The directory of community and business organisations in Broadstone Dorset


Residents Association MagazinearrowWinter 2002 - 6

CORFE HILLS SCHOOL

What is a healthy lifestyle? Probably the two most obvious and successful ways in which we can affect our health are through the application of nutrition and exercise, and these areas are examined in some detail at Corfe Hills School through our daily teaching in Science, Food Technology and Sport. Students regularly take part in a wide range of Sporting activities as part of their lessons, but many also play in sports teams after school. To give an idea of just how many students regularly participate in after school sports clubs, currently 52 students take part in netball, 55 play hockey, 18 play badminton, 100 play rugby, 10 take part in cross-country 30 play basketball and 90 play football. We also run after school classes in gymnastics, trampolining and girls rugby. We work hard with students and staff to embrace the principles of a healthy lifestyle and in addition to our teaching and sporting activities we examine many other aspects of health in a special day set a side for all Year9 students which we call 'Health Matters Day'.

'Health Matters Day' is a day given over to workshops and activities intended to provide all students with a broad understanding of the importance of a healthy lifestyle. In particular we look at relationships, how we use our leisure time, exercise, diet and drug awareness. All students have the opportunity to sample a variety of activities including taking part in a session of aerobics. We also examine such issues as taking responsibility for our own sound sexual health and we look closely at ways of reducing stress in our lives.

Students have a marvellous capacity to adapt to, and cope with various sources of stress but if they do get overloaded and exhaustion sets in they need to be able to recognise the signs and take steps to improve the situation. Signs of stress may include the inability to relax or unwind (even when not working), a constant feeling of 'being on edge', having a 'short fuse' and a tendency to explode for no real reasons, feeling tearful, always feeling tired (even after a full night's sleep), sleep disruption (when sleep is disturbed and unrefreshing) and a general feeling of not being able to cope, that 'its all too much'.

Health Matters Day allows our students to sample various methods of reducing the amount of stress in their lives by joining classes in relaxation techniques. These include taster sessions in Tai Chi, Yoga and Reflexology. Tai Chi is the gentle Chinese practice that uses flowing exercise to help improve the flow of Chi (energy) through the body, thus maintaining and improving physical, mental, and spiritual health and nurturing a feeling of wellbeing. Yoga, originally an Indian therapy, is an effective way of promoting flexibility and strength in both mind and body. It can help improve posture, muscle tone, and mobility and can bring about a sense of peace. Reflexology is the ancient healing art first practised in Indian, Chinese and Egyptian cultures. It is a form of natural, holistic therapy based on the discovery that there are points on the feet and hands which correspond to organs, systems and structures within the entire body. The application of this therapy is thought to bring relief to a wide range of conditions including stress.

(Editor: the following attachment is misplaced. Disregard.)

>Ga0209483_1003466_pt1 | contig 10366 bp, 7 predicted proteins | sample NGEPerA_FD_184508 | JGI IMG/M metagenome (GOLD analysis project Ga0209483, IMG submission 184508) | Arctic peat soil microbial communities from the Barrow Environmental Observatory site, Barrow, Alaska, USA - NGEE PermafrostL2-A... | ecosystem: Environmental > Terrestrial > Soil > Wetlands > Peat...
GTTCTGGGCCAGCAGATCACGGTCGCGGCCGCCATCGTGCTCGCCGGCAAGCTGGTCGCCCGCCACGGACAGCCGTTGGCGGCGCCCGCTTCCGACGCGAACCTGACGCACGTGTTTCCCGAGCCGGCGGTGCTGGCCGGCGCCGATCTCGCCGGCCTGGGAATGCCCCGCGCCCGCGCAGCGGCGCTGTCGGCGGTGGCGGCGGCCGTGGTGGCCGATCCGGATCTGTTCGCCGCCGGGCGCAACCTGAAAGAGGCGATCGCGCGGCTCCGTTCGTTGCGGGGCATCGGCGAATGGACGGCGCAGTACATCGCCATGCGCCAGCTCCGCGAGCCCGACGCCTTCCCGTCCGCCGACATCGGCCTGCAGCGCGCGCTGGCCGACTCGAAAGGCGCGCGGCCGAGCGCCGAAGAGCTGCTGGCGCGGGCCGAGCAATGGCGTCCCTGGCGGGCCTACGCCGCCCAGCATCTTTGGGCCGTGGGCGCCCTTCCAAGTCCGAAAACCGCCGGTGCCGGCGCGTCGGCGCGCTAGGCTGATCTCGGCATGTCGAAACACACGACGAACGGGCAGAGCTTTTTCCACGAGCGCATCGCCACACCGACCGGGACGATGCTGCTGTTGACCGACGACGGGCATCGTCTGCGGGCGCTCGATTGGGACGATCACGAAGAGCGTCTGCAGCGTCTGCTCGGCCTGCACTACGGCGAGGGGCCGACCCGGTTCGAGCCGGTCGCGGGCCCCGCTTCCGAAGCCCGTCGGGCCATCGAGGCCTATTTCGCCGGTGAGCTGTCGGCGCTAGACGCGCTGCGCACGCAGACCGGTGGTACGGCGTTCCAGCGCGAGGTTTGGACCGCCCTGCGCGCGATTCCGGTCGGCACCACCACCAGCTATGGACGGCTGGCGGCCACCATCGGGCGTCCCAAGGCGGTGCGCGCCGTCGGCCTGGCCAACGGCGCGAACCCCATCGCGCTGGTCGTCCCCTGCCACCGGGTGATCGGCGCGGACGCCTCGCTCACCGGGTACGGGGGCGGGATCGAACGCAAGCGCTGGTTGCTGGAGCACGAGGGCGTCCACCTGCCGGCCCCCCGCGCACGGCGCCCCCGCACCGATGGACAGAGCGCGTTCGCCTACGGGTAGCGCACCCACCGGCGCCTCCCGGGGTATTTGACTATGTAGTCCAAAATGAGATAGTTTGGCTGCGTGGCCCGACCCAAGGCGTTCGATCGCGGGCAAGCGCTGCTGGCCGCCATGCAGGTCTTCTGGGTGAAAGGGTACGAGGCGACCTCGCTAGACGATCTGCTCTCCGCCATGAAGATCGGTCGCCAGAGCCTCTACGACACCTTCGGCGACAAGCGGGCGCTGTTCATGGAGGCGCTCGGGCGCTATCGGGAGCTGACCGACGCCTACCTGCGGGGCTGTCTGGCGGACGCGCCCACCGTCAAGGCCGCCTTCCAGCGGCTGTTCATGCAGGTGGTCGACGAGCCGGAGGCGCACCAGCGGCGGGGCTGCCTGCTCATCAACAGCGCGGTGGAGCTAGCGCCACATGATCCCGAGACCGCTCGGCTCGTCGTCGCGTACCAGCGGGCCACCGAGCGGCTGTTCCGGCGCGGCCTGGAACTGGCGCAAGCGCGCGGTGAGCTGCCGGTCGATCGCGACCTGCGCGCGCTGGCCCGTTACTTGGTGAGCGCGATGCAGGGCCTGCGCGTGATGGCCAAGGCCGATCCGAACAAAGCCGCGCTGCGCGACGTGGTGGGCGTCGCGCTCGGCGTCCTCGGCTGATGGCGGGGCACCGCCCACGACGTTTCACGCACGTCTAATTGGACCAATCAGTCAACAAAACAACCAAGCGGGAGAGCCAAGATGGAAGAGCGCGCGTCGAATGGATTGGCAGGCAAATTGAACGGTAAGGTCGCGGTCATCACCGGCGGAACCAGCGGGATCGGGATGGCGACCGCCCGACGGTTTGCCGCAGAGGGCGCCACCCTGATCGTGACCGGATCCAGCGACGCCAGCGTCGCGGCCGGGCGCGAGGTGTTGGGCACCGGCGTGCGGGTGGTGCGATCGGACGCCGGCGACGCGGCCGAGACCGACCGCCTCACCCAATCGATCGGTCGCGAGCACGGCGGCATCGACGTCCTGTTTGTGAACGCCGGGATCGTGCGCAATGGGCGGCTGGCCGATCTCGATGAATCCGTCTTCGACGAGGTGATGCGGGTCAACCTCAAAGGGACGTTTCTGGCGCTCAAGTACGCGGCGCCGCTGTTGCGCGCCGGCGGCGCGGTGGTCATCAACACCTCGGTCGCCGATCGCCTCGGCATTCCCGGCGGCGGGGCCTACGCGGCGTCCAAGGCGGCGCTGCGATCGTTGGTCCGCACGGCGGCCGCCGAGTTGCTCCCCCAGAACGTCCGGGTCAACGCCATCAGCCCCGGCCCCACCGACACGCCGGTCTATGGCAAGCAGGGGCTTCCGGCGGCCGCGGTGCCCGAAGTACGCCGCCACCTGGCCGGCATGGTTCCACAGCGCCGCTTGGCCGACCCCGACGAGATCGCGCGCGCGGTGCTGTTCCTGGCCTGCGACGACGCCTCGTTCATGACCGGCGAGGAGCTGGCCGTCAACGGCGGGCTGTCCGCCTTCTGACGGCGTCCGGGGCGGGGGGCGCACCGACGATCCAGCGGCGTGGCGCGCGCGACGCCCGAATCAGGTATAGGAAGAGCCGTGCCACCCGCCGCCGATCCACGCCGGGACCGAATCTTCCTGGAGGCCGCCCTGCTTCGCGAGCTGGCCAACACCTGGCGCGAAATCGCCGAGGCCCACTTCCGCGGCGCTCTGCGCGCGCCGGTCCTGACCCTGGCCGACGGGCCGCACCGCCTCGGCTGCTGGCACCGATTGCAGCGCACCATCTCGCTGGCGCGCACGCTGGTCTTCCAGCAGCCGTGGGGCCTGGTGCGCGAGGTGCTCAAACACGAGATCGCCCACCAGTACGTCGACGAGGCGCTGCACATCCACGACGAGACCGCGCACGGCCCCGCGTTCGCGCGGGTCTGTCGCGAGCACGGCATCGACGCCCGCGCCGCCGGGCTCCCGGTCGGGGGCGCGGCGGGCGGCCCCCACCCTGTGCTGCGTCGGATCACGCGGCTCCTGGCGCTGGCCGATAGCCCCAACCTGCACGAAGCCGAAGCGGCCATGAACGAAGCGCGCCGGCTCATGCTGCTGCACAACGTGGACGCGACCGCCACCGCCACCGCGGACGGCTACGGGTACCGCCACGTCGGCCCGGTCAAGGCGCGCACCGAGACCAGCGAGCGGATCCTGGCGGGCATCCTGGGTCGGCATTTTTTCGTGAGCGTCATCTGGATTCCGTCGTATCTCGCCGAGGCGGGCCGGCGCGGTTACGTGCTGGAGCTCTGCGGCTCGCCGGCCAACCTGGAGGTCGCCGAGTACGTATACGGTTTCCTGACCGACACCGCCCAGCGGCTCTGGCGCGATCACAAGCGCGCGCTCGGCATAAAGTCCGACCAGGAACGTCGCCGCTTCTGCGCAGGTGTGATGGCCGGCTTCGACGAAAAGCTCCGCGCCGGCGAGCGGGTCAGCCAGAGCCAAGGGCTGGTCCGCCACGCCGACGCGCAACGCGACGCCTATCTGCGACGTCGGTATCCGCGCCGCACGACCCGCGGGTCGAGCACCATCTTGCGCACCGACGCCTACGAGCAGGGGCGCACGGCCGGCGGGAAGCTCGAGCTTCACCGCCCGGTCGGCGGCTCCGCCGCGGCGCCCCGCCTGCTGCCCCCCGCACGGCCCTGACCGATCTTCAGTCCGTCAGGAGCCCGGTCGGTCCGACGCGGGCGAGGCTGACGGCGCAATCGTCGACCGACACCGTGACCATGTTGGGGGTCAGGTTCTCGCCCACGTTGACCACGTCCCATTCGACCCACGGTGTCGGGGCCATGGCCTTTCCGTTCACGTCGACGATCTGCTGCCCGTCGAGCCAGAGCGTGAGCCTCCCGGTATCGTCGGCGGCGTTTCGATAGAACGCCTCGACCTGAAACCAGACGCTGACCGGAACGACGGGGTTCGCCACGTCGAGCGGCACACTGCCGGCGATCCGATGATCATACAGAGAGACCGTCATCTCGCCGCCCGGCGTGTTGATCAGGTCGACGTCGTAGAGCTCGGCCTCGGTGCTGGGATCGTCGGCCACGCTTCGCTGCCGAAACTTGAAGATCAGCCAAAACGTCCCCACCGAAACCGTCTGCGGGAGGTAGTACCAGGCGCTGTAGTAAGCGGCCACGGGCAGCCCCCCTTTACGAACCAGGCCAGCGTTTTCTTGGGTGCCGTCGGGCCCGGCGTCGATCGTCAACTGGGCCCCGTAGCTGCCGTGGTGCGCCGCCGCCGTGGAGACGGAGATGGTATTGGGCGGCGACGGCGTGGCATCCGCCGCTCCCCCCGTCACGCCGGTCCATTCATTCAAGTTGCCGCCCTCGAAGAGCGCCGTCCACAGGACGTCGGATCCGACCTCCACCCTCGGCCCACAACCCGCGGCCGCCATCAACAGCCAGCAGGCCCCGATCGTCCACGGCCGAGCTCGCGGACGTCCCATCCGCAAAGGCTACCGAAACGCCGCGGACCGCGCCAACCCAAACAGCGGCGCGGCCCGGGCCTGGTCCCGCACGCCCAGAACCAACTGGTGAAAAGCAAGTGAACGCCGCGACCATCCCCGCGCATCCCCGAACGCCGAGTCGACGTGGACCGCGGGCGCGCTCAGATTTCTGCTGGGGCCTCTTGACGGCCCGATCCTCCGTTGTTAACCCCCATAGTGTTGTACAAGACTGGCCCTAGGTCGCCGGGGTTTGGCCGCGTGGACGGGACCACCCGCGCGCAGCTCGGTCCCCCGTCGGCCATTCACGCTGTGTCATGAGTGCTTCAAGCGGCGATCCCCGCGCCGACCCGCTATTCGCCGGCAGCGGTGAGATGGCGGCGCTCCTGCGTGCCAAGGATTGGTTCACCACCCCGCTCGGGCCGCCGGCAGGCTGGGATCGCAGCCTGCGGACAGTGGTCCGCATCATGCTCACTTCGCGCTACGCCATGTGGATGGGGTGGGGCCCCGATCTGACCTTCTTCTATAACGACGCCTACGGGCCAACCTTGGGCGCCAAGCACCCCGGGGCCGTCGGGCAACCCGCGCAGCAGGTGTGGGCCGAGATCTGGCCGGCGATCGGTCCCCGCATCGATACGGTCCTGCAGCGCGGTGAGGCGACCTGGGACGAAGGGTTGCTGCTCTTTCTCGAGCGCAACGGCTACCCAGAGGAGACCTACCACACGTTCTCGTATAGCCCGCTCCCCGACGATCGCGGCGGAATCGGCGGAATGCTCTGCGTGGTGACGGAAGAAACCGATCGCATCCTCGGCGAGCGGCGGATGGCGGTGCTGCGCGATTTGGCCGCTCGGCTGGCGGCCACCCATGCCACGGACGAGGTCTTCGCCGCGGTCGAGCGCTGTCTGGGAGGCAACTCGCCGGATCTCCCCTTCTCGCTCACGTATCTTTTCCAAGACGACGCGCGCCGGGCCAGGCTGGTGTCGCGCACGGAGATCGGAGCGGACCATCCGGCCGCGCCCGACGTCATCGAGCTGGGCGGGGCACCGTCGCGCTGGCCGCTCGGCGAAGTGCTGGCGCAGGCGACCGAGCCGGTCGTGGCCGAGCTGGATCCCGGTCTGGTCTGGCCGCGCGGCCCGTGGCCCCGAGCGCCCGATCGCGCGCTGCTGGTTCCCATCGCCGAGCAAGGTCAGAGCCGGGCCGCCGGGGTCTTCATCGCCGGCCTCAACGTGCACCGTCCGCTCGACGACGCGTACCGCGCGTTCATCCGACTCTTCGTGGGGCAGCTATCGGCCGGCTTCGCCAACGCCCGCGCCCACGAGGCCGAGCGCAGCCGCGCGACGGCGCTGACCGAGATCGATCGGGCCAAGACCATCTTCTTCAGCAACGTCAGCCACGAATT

Health Matters Day also allows students to develop lifesaving skills in Life Support, enabling them to perform resuscitation in an emergency until help arrives. Students have the opportunity to be trained on manikins provided by British Heart Foundation Boscombe Heartstart. In addition, the police give a talk to all students about issues related to drugs, drug related problems and the legal aspects of drugs.

The day is important for all students and staff and could not take place without the generous support of local professionals and school staff who give of their knowledge and time freely by working with the students in such an enthusiastic manner. Our thanks go out to everyone involved.

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Last Updated: 20th February 2004